|Mitchell Frederick Hepburn|
|The Hon. Mitchell Frederick Hepburn|
|11th Premier of Ontario|
July 10, 1934 – October 21, 1942
|Preceded by||George Stewart Henry|
|Succeeded by||Gordon Daniel Conant|
August 12, 1896|
St. Thomas, Ontario
|Died||January 5, 1953
St. Thomas, Ontario
|Political party||Ontario Liberal Party|
Born in St. Thomas, Ontario, Hepburn attended school in Elgin County and hoped to become a lawyer. His educational career ended abruptly, however, when someone threw an apple at visiting dignitary Sir Adam Beck knocking his silk top hat off of his head. Hepburn was accused of the deed, denied it, but refused to identify the culprit. Refusing to apologise he walked out of his high school and obtained a job as a bank clerk at the Canadian Bank of Commerce where he worked from 1913 to 1917 eventually becoming an accountant at the bank's Winnipeg branch. He briefly served in the Royal Air Force in World War I before returning to St. Thomas to tend the family's onion farm. In 2008 he had a school named after him only miles away from his family's farm.
Early political career 
After the war, Hepburn joined the United Farmers of Ontario (UFO) helping to start its branch in Elgin County, but by the mid-1920s he switched to the Liberal Party. In the 1926 election, he was elected to the Canadian House of Commons as a representative of Elgin West, and was overwhelmingly re-elected in the 1930 election.
Later that year he became leader of the Liberal Party of Ontario. His support of farmers and free trade, and his former membership in the UFO allowed him to attract Harry Nixon's rump of UFO Members of the Legislative Assembly (MLAs) into the Liberal Party (as Liberal-Progressives). This and the Great Depression led to the defeat the unpopular Conservative premier George Stewart Henry in the 1934 provincial election. His stance against the prohibition of alcohol allowed him to break the Liberal Party from the militant prohibitionist stance that had helped reduce it to a rural, Protestant south western Ontario rump in the 1920s.
Premier of Ontario 
As premier, Hepburn undertook a number of measures which enhanced his reputation as the practitioner of a highly vigorous style. He closed Chorley Park, the residence of the Lieutenant Governor of Ontario. Hepburn made a public show of austerity by auctioning off the chauffeur driven limousines used by the previous Conservative cabinet. He also introduced a succession tax thereby increasing government revenues by taxing wealthy estates. He also fired many civil servants. Hepburn cut spending on electric power from Quebec, gave money to mining industries in northern Ontario, and introduced compulsory milk pasteurization. In so doing, he has been credited with virtually wiping out bovine tuberculosis in the province.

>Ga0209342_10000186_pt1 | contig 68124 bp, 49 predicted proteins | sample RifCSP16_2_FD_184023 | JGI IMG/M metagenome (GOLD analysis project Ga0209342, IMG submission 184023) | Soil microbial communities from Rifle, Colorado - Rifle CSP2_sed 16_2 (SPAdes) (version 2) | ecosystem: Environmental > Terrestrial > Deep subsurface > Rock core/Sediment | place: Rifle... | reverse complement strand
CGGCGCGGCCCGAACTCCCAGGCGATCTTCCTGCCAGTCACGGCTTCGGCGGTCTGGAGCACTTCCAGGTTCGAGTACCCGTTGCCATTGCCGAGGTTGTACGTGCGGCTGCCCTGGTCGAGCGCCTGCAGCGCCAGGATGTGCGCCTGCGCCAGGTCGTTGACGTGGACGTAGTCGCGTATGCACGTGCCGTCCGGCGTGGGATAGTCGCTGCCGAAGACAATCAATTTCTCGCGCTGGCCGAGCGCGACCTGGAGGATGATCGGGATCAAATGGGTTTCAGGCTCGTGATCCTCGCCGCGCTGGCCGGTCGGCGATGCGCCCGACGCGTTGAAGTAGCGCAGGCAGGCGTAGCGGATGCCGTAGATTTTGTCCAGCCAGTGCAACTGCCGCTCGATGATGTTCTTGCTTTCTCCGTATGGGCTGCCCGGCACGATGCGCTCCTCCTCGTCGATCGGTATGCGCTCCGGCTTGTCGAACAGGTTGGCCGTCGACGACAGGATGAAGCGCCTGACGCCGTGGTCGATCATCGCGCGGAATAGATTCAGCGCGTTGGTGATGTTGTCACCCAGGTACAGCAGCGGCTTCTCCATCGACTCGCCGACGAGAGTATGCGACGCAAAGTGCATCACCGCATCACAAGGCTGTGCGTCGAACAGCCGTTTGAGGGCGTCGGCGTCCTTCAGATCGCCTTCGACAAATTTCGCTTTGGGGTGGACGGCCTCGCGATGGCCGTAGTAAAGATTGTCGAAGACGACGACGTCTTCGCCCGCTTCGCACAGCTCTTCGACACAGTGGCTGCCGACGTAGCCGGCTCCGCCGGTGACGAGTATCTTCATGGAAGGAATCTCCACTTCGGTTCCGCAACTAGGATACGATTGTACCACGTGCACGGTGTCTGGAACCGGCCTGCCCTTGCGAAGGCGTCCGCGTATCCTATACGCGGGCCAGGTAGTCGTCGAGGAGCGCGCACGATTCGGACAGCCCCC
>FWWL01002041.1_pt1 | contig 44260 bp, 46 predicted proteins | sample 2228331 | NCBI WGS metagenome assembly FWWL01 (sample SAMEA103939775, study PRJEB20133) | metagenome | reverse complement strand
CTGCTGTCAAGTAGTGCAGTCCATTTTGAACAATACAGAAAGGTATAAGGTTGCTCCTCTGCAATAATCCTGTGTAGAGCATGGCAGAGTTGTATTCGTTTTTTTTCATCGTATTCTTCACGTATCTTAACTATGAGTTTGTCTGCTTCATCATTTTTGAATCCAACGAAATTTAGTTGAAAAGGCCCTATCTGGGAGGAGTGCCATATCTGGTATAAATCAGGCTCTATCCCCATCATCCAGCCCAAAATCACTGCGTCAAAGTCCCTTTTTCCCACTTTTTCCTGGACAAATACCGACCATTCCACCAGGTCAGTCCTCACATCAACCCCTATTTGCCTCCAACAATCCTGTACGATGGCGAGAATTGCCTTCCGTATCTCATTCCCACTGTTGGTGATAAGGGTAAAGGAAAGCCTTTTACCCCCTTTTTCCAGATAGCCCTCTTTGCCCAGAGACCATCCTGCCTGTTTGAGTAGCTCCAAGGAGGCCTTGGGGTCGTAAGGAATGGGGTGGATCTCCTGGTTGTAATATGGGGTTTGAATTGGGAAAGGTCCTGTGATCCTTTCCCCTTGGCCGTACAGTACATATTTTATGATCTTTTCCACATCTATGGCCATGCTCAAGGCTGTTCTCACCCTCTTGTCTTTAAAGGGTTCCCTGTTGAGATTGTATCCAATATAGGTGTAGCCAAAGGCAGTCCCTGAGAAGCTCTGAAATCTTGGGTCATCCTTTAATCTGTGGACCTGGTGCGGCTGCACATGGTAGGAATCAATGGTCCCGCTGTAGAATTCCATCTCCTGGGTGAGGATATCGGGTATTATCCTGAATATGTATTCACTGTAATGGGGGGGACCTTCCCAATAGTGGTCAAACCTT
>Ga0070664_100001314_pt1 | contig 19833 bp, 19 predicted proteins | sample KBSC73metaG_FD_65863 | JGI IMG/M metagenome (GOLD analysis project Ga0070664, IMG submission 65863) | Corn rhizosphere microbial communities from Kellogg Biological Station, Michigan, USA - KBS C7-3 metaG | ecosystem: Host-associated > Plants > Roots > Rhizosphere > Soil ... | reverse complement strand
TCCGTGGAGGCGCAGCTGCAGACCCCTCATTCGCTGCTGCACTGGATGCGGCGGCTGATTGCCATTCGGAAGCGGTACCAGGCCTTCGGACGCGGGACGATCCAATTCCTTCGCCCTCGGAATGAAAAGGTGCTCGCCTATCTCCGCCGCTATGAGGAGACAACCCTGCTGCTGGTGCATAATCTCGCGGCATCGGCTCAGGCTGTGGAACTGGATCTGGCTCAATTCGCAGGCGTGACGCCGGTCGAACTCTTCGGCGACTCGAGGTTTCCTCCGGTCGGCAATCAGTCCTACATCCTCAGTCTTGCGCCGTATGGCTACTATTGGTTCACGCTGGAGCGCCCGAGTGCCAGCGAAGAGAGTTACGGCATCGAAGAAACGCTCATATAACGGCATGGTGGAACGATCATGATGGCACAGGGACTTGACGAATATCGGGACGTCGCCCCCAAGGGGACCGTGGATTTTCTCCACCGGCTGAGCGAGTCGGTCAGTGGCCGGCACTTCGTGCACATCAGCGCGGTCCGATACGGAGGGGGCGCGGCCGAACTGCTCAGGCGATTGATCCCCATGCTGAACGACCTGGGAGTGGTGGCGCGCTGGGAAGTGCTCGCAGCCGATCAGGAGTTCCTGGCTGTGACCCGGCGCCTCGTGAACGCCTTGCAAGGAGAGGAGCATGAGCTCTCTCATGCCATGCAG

Breaking with the temperance stances of previous Liberal governments, Hepburn expanded the availability of liquor by allowing hotels to sell beer and wine. The government also made international news by making the Dionne Quintuplets wards of the province in response to public outrage of plans by promoters to exploit the infants by putting them on display at the Chicago World's Fair.
Fight with the CIO 
Although in later years Hepburn was to form a Liberal-Labour alliance with the Communist Party of Canada, yet as Premier he was opposed to unions and refused to let the CIO form unions in Ontario. On April 8, 1937, the CIO-backed General Motors plant in Oshawa went on strike, demanding 8-hour workdays, a seniority system, and recognition of their CIO-affiliated United Auto Workers union. The strikers were also supported by the Co-operative Commonwealth Federation, Canada's left-wing party at the time. Hepburn, at the time professing a deep concern about radicals among auto workers and supported by the owners of the plant and General Motors, organized a volunteer police force to help him put down the strike when Prime Minister William Lyon Mackenzie King refused to send the Royal Canadian Mounted Police. This force was somewhat derisively known as "Hepburn's Hussars," or the "Sons of Mitches". Cabinet ministers who disagreed with Hepburn over the issue were forced to resign. However, the strike held out, and Hepburn capitulated on April 23, 1937.